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Egyptian Trial of Israeli Druse on Charges of Spying Opens

April 25, 1997
See Original Daily Bulletin From This Date

The trial of an Israeli citizen on charges of spying opened this week in Cairo.

The Egyptian attorney for Azam Azam, a 35-year-old Israeli Druse from the Galilee, said the charge sheet only mentioned economic espionage, which carries a maximum sentence of 15 years in prison.

Other spying charges could carry a sentence of life imprisonment.

When Egyptian authorities arrested Azam in Cairo six months ago, they alleged that he worked for Israeli intelligence and had passed on state secrets.

Azam, the chief mechanic at an Israeli textile firm in Cairo, has been in a Cairo jail since his arrest.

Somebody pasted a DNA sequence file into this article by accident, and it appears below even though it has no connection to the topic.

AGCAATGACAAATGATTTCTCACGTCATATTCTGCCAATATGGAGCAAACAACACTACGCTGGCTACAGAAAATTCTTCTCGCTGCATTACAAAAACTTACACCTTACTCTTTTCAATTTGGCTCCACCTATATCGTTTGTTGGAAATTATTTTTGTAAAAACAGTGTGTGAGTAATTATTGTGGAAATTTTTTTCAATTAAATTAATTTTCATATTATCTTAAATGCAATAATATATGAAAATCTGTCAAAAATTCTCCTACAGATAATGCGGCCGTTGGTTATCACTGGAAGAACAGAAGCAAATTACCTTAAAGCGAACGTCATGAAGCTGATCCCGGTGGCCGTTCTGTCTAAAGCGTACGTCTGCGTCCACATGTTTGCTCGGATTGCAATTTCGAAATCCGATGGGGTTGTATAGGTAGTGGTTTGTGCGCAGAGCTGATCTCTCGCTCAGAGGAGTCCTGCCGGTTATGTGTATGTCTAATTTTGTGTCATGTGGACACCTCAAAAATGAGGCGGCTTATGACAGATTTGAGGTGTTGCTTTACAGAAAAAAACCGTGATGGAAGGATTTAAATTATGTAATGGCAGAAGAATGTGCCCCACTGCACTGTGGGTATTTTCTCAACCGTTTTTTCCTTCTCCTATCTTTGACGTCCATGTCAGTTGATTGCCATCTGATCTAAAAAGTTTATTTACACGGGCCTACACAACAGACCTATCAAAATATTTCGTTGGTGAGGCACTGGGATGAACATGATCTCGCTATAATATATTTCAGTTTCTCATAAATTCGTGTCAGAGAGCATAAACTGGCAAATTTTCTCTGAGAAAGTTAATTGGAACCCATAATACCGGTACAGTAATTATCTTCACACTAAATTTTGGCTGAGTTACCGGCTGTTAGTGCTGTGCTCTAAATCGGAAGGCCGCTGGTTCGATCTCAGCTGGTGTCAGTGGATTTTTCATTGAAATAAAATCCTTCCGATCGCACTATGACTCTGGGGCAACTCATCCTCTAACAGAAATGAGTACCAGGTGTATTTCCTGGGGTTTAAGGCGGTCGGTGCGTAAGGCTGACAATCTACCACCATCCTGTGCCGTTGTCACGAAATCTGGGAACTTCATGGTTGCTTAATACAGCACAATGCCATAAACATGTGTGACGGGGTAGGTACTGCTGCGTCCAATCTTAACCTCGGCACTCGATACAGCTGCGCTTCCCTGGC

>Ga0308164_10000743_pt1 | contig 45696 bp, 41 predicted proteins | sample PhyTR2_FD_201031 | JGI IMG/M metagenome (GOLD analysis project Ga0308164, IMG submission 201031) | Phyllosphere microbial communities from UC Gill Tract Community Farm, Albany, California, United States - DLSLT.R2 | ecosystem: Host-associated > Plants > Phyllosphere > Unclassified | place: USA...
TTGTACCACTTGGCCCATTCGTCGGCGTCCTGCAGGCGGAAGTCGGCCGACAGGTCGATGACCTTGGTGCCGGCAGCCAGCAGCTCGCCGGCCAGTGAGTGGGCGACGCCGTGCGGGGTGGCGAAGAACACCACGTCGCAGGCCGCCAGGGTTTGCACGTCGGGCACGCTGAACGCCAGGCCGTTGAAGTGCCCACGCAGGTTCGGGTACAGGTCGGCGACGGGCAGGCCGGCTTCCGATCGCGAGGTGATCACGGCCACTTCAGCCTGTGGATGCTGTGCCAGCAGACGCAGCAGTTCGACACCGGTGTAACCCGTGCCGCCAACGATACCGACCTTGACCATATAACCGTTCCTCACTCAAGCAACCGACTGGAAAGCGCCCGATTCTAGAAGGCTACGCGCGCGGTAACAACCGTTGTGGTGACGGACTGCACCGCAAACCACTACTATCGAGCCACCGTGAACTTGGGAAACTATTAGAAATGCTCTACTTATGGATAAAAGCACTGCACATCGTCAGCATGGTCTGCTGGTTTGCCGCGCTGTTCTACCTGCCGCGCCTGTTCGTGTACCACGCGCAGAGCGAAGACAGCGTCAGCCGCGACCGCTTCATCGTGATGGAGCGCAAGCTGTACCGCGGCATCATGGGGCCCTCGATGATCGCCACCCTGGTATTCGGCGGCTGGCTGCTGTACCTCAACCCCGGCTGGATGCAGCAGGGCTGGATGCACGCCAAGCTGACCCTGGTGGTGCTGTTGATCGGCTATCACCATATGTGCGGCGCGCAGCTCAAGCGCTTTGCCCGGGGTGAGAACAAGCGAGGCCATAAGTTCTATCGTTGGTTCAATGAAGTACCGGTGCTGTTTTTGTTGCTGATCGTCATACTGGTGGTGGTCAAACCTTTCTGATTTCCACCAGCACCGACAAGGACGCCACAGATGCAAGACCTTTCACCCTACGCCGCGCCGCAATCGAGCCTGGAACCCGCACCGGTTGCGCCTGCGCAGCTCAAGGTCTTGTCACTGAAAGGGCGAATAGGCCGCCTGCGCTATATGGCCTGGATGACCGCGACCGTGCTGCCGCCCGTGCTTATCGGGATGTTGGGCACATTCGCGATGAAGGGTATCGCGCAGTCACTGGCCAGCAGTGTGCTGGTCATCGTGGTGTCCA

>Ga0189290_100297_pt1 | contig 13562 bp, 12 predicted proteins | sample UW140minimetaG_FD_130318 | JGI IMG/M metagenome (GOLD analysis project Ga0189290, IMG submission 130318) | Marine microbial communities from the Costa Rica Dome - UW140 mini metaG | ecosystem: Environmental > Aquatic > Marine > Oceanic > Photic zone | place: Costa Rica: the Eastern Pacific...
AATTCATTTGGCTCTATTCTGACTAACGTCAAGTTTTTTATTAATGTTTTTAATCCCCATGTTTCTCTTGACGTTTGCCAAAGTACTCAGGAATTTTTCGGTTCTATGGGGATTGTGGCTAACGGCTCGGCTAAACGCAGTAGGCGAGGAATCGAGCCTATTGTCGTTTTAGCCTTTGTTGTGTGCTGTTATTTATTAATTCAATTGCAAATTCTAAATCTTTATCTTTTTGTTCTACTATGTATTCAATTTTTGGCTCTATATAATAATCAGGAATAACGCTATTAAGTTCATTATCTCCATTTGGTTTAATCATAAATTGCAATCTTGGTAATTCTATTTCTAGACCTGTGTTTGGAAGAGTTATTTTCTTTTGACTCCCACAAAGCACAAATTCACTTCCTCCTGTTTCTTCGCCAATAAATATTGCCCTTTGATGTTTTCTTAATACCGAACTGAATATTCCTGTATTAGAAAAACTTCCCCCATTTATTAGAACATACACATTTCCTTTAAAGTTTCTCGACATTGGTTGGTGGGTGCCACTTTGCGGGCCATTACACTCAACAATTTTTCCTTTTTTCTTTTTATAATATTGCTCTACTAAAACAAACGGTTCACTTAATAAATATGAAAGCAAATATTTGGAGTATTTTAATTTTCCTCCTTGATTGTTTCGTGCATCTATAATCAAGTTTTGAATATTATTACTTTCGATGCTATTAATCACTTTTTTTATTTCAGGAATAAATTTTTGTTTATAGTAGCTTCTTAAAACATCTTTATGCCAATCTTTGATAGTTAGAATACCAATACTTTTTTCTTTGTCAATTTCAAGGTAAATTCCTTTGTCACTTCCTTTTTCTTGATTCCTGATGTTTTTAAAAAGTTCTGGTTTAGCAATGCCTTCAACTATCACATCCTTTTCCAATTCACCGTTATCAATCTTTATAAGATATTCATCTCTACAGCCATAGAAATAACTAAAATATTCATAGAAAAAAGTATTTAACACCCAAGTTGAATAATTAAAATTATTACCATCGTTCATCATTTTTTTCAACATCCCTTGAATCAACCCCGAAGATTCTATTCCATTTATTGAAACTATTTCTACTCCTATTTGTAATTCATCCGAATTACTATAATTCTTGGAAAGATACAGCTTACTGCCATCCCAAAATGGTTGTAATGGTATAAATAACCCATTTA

During Thursday’s hearing, Azam denied all the allegations against him.

The court session adjourned shortly after, because the lawyer for an alleged Egyptian accomplice failed to turn up.

The trial will resume next month.

Members of Azam’s family and Israel’s consul general in Cairo were among those present in the courtroom.

The Israeli Embassy in Cairo issued a statement demanding Azam’s release.

Israel has repeatedly denied all allegations against Azam.

Egyptian President Hosni Mubarak, during a joint news conference in March with Prime Minister Benjamin Netanyahu, said he could not intervene in the matter, which he said must be dealt with by the Egyptian judicial system.

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